As soon as you get to grips with the basics of differentiation and integration, the modules should become progressively more enjoyable. I found C1 by far the most boring but C4 was really interesting because it was significantly harder and more challenging. You'll quickly learn that basic maths is now just assumed knowledge - you will not get marks in an A level paper for every single calculation you do!”
How do they differ from one another?
<img width="40%" align="right" src="" alt="rubicks cube" style="margin-right: 20px; margin-left: 20px; margin-top: 10px; margin-bottom: 10px;">

“Much less focus on real-life applications/context. Questions require strong algebraic and numerical skills, so an A* or A at GCSE is essential. You do need to be able to devise your own methods to work through unstructured problems (especially in the new A-Level from September 2017), and to use mathematical techniques and notation precisely in doing so.”
“Nicer spread of content via exams”
“A Level is when you start to find out what "real maths" actually is (although not to the same extent as at degree level). In A Level you are introduced to some of the most important parts of mathematics, such as calculus (differentiation and integration).”
“Honestly, it's just denser content within a shorter period of time. You also have a bit more freedom (depending on your school) of what path you want to go down regarding topics. You also get to understand why concepts work as opposed to "this is how you do it". That was the thing I felt was different to GCSE”.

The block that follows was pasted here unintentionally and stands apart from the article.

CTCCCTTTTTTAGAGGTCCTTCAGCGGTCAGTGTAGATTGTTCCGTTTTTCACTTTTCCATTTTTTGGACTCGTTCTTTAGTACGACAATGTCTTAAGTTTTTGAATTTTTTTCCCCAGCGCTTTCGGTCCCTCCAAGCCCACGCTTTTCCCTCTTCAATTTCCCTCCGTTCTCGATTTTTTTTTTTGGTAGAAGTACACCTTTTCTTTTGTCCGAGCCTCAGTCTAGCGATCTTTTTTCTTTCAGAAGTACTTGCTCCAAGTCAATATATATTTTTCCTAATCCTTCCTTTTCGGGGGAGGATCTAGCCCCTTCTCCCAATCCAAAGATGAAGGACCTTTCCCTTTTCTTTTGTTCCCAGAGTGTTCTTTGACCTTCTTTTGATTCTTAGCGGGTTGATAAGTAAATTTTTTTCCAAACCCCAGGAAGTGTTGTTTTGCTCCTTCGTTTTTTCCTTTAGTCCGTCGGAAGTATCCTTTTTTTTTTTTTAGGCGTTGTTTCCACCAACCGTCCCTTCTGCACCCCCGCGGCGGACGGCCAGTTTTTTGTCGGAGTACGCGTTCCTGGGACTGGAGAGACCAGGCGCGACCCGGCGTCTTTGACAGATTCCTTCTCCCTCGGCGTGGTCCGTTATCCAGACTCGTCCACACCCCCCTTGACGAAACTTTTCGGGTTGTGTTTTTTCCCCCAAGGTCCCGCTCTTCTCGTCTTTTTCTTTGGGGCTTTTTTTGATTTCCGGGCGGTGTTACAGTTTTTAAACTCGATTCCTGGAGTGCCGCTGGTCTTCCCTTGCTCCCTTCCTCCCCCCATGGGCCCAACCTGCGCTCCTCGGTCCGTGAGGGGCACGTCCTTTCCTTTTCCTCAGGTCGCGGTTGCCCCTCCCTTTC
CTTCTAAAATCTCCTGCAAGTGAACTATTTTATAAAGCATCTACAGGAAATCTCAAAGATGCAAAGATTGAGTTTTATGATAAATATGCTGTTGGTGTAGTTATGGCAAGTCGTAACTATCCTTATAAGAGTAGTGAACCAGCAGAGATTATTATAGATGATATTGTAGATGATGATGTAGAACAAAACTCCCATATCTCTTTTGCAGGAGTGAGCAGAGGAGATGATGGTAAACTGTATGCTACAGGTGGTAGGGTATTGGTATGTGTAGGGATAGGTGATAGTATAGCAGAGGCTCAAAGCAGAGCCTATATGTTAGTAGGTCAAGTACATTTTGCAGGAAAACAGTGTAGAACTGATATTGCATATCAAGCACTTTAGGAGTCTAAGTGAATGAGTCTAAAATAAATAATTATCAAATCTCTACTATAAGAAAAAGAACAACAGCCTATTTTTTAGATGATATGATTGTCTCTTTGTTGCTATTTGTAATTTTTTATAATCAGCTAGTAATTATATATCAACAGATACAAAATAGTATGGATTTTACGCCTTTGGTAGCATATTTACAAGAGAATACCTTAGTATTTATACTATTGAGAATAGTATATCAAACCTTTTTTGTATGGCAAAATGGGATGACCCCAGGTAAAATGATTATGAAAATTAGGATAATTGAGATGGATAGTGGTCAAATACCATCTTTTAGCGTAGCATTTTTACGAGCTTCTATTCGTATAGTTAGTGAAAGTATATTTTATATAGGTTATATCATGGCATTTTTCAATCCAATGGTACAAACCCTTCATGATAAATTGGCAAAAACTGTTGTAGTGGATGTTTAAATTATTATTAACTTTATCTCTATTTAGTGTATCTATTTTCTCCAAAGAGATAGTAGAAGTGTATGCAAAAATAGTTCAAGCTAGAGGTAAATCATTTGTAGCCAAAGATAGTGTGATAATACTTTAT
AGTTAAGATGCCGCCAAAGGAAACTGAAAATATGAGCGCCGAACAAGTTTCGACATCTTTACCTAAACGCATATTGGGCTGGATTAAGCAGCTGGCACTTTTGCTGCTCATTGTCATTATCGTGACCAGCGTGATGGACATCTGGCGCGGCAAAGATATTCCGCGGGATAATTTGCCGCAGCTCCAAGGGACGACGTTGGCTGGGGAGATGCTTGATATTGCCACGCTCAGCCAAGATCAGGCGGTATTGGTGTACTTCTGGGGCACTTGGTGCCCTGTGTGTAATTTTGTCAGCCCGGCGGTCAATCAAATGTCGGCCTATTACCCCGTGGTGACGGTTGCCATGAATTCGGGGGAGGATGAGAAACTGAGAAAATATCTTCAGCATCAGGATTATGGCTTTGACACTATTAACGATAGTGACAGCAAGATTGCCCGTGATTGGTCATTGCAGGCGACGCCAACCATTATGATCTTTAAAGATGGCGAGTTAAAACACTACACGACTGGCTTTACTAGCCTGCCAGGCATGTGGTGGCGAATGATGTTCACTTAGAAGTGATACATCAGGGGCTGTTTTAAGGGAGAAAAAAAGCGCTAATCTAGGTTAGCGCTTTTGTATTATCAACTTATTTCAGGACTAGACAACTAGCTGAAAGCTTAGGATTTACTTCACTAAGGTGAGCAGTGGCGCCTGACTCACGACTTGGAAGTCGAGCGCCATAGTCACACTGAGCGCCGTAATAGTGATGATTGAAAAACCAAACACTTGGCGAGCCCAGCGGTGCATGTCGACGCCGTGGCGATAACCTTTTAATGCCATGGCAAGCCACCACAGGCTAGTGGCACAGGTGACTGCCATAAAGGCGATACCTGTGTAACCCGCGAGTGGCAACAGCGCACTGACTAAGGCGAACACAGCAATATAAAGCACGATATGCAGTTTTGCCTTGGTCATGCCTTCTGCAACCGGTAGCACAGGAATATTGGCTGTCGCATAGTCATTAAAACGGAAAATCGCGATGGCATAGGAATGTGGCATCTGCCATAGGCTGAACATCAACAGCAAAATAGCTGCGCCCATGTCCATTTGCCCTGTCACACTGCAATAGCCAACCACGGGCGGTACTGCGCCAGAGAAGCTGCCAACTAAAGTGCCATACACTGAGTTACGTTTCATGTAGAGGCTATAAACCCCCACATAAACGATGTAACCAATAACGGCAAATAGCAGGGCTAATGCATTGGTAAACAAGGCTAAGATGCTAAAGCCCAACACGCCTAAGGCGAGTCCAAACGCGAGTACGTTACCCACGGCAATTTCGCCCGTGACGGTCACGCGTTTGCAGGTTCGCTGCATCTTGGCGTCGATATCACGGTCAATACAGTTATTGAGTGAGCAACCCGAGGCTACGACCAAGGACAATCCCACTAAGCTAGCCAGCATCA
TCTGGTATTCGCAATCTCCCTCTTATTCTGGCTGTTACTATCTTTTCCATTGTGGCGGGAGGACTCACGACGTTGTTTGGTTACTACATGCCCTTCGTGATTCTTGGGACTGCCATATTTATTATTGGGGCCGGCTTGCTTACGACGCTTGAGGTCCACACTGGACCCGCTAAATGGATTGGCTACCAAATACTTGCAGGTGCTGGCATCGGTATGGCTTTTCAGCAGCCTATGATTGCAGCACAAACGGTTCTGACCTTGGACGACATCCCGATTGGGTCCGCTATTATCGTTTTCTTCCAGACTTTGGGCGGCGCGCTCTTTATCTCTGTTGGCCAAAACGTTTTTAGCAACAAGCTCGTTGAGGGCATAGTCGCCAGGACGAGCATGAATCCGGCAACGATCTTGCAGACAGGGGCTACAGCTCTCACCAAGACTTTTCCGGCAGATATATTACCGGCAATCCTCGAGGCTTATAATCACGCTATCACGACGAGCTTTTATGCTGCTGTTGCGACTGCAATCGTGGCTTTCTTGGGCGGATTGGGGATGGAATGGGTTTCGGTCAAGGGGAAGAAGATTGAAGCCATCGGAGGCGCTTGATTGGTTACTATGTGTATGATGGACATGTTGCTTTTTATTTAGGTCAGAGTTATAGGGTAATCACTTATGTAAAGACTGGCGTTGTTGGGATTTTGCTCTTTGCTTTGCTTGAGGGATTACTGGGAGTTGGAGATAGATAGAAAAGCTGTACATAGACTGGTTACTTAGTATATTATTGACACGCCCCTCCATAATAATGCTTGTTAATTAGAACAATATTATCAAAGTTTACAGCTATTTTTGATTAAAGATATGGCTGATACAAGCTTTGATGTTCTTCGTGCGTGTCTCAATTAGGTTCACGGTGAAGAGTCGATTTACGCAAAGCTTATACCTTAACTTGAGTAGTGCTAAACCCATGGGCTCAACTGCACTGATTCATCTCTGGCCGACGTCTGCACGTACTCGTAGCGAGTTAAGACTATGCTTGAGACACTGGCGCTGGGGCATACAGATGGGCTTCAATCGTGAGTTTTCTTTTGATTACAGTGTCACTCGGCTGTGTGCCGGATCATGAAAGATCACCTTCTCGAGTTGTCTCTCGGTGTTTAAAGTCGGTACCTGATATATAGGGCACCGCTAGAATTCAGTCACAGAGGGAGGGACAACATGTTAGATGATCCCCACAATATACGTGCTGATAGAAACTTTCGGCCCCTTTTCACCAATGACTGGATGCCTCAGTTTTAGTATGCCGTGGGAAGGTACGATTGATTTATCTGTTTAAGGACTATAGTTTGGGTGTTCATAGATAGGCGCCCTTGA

- Slowbro93
Do I need to start revising over the summer?

“Enjoy your summer, you'll have plenty of time to study once term starts. Just relax for a bit, you won't get that opportunity to just do nothing over your holidays till the end of your A-Levels, might as well enjoy it whilst you can.”
- Zacken
Finally, here’s some advice from people who have covered the distance between GCSE and A-Level:

“It's really not so bad as people may make it out to be. I myself have not been amongst the high ability classes (maths wise) and have been expecting to scrape a B grade, but I have managed to get an A from vigorous studying “
“I'd say start early and do a lot of work at home as well.”
<img width="40%" align="left" src="" alt="exam paper question mark" style="margin-right: 20px; margin-left: 20px; margin-top: 10px; margin-bottom: 10px;">
“You should have a love for maths. This doesn't necessarily mean you enjoyed GCSE maths, because that's not really a true representation of what maths is. Take a look at some of the content of mathematics courses at a higher level. You might not understand much, but it might give you a flavour of what it's actually like.”
“Be open minded and enjoy the concepts”
And most importantly:

“You can ask the best forum on TSR for help whenever you get stuck!”

Are you going into maths A-Level this year? What are you most worried about?

And if you’ve already been through maths or further maths A-Level, what advice would you have for those starting it this year?